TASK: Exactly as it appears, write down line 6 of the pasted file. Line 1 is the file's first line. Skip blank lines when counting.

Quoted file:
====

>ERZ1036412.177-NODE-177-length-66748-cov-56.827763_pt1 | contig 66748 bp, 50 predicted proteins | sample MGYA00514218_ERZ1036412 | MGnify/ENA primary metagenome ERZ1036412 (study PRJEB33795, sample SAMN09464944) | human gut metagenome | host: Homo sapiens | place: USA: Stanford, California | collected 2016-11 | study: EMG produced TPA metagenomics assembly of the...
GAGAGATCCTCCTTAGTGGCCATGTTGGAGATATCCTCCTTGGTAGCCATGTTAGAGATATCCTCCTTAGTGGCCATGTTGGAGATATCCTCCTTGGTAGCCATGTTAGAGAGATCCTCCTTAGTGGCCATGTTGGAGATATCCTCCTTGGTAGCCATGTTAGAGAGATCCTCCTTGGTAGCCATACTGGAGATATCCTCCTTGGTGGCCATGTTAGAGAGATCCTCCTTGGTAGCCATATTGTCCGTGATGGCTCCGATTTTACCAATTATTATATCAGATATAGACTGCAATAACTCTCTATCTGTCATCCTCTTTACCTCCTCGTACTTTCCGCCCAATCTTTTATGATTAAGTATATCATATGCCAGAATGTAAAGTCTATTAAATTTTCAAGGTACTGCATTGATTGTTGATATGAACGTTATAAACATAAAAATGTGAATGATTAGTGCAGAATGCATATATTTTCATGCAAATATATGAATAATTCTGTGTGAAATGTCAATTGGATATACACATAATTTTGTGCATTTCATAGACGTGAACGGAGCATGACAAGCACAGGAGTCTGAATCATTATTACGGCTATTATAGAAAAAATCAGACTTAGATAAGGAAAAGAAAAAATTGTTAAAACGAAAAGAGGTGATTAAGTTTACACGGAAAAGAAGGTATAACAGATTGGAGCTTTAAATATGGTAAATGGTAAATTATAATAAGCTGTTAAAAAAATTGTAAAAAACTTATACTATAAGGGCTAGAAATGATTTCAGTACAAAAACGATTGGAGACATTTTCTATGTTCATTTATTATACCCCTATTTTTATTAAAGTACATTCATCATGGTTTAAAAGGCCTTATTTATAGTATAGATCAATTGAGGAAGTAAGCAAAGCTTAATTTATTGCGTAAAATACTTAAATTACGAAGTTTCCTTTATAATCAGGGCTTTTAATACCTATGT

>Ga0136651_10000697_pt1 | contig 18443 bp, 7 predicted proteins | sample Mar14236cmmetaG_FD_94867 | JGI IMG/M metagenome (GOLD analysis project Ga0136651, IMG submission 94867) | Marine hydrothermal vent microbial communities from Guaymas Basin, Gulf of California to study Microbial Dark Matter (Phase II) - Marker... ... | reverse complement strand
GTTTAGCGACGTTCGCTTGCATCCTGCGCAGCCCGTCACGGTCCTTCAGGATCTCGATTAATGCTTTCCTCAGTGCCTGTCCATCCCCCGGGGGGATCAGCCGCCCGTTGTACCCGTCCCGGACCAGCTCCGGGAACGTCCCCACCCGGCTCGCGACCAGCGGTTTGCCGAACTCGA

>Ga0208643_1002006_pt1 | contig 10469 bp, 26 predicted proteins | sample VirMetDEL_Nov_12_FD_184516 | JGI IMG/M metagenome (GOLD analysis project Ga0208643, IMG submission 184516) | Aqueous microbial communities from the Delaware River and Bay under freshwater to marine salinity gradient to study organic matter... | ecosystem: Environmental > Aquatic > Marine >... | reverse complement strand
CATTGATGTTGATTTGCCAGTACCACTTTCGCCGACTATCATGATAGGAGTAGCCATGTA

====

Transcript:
CATTGATGTTGATTTGCCAGTACCACTTTCGCCGACTATCATGATAGGAGTAGCCATGTA